Today, photography is characterized by a rapid
growth in the development of technology and ideas.
Each year, millions of pictures are taken and an
astonishing array of new films, cameras and imaging
systems enter the market.
One of the great attractions of the photography
field is the ease with which basic skills can be learned.
Unlike some of the older arts that take years of
training to produce an acceptable product, anyone can
quickly learn how to take a picture; however,
photographic techniques must be mastered before you
can become an accomplished photographer;
therefore, mastery of the basic fundamentals is the
foundation upon which you will build your
photographic and professional skills as a Navy
Photographer's Mate. The photographic techniques
presented in this chapter are essential in producing
quality photographs, and you can apply each of these
fundamentals, to some extent, each time you take a
Many photographs have been ruined because of
camera movement. Unless you want a blurred
picture, keeping your camera steady when shooting
is crucial. The longer the exposure or focal-length
lens you use, the more crucial holding your camera
steady becomes; therefore, there are many instances
when the use of a tripod or some other type of camera
support is necessary.
The following section provides general guidelines
for the various methods used to support a camera to
ensure quality results. These are not necessarily the
only or even the best ways to support a camera. You
should practice supporting your camera using various
methods; then select those that are most appropriate
for the situation and the subject being photographed.
Practice should include all the camera functions you
normally use on actual photographic assignments.
Concentrate on composing through the viewfinder,
focusing, selecting shutter speeds and f/stops, holding
the flash off the camera, depressing the shutter release,
and winding the film.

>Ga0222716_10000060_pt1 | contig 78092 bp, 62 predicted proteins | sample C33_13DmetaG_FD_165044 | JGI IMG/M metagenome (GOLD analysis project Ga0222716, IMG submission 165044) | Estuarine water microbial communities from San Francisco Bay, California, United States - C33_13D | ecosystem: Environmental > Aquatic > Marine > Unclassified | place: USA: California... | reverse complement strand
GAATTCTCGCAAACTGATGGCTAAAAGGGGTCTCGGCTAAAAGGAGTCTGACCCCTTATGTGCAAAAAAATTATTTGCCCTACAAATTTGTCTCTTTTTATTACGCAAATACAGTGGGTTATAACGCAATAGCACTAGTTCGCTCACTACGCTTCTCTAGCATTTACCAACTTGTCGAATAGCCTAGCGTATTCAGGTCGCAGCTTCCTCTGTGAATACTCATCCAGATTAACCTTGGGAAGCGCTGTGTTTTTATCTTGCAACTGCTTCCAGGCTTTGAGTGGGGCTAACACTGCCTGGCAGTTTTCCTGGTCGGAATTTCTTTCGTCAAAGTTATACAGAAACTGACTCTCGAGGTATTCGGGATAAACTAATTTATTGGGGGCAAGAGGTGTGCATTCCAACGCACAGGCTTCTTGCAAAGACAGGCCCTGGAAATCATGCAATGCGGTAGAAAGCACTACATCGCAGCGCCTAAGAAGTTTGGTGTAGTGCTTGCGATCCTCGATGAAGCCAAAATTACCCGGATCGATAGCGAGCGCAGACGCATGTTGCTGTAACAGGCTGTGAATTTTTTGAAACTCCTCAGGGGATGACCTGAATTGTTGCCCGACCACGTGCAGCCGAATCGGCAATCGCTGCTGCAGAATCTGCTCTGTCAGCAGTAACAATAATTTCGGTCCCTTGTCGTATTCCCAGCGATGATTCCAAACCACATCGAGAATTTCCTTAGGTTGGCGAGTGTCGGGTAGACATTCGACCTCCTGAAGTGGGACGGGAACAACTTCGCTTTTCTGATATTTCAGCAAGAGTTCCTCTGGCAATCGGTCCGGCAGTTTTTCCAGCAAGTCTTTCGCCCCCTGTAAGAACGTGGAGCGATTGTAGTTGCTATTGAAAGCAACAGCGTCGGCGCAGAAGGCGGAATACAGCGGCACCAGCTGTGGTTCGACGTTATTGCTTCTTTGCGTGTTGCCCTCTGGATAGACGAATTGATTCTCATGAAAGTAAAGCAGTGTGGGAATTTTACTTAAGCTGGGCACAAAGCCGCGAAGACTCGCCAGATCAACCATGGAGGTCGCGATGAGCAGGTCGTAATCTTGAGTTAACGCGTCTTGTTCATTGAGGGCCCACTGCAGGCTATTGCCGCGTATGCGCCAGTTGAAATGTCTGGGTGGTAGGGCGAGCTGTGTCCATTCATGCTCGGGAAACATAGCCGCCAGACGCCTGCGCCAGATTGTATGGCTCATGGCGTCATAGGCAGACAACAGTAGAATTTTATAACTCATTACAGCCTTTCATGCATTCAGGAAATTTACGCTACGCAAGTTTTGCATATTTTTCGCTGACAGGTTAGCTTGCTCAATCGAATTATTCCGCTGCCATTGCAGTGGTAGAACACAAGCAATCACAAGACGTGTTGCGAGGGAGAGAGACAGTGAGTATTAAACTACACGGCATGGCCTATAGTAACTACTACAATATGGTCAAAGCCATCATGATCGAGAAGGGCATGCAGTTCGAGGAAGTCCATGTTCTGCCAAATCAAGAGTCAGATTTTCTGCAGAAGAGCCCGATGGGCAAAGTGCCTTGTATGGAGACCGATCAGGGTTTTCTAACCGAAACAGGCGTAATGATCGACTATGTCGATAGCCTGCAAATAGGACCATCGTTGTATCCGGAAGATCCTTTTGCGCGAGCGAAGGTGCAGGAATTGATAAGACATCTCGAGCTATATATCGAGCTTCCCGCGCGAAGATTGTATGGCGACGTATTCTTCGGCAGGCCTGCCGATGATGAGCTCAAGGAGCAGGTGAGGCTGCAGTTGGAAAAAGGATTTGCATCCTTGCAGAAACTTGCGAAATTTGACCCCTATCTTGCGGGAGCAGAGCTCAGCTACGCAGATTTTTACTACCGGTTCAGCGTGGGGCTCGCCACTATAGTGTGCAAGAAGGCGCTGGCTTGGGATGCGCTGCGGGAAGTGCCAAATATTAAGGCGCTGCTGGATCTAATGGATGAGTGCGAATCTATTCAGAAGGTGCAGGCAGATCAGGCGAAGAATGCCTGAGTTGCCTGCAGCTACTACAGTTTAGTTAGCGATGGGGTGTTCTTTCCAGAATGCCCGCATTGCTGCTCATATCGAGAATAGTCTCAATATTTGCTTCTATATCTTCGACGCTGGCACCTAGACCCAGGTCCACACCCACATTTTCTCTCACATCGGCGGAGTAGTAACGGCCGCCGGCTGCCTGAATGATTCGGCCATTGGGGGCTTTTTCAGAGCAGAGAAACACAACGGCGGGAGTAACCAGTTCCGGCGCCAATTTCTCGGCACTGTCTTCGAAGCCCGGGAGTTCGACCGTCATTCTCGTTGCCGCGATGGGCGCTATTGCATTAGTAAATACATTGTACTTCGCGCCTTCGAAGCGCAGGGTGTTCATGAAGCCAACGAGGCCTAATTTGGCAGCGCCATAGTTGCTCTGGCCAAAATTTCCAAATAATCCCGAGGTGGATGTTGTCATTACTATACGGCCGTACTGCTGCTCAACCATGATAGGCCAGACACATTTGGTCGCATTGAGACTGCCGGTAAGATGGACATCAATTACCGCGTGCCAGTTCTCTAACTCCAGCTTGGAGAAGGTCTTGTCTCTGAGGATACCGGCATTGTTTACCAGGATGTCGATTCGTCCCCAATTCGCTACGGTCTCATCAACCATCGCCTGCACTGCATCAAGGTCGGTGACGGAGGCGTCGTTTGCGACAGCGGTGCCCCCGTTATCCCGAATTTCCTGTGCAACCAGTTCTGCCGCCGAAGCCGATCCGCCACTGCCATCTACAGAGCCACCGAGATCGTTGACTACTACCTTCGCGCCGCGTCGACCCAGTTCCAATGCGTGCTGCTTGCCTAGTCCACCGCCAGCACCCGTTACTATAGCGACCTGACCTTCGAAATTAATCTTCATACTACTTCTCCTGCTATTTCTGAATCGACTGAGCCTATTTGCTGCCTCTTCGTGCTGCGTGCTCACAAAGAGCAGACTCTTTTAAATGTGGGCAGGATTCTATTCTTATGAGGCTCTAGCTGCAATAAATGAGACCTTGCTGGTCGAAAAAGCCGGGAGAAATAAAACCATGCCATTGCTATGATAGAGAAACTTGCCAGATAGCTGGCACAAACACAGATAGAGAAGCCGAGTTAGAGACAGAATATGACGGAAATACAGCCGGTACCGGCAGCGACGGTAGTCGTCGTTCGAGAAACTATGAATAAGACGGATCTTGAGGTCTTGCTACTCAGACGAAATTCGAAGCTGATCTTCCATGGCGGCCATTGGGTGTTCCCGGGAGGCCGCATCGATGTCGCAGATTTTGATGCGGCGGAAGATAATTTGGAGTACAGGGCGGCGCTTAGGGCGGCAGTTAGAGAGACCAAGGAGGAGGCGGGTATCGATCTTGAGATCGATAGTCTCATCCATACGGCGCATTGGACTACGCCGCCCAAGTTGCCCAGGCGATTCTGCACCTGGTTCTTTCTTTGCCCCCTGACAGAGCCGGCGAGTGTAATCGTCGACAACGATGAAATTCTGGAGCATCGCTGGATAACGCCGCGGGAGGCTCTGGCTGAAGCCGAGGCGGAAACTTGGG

Of the various methods to keep your camera
steady, the best is to use a tripod, but often you may
not have one with you or the situation makes the use
of a tripod impossible. In these situations, if you use
proper precautions, it is possible to take high-quality
pictures using hand-held methods.
Under normal circumstances, you should not
handhold your camera at shutter speeds longer than
about 1/60 second. When a long lens is used, this
becomes even more critical, because the images
produced by long lenses are affected more by camera
movement. Also, it is more difficult to control the
weight and greater size of a long lens when it is
hand-held. As a general rule, the slowest
recommended shutter speed is the reciprocal of the
focal length of the lens; for example, when you are
using a 500mm lens, the slowest shutter speed you
should use is 1/500 second. When handholding your
camera, be sure to have a good, solid, but not tense
grip on the camera. Use your whole body as a firm
support. Your elbows should be close to your body and
your feet spread apart to provide good balance. In this
position your body is acting as a tripod. When
possible, you should try steadying yourself by leaning
against something solid like a wall, tree, or post.
When using an eye-level camera, press the camera
against your forehead and face. A waist-level camera
should be pulled solidly against your body. Just before
releasing the shutter, take a deep breath, let out part
of the air-hold the rest, and squeeze the shutter release
as if firing a gun.
When nothing is available to support your camera
other than yourself, try sitting down, squatting, or
kneeling, and firmly rest your elbows on one or both
knees. When you are taking low-angle photographs,
lying on the ground with the camera in front of you is
another simple way to keep the camera reasonably

Basic Photography Course

Privacy Policy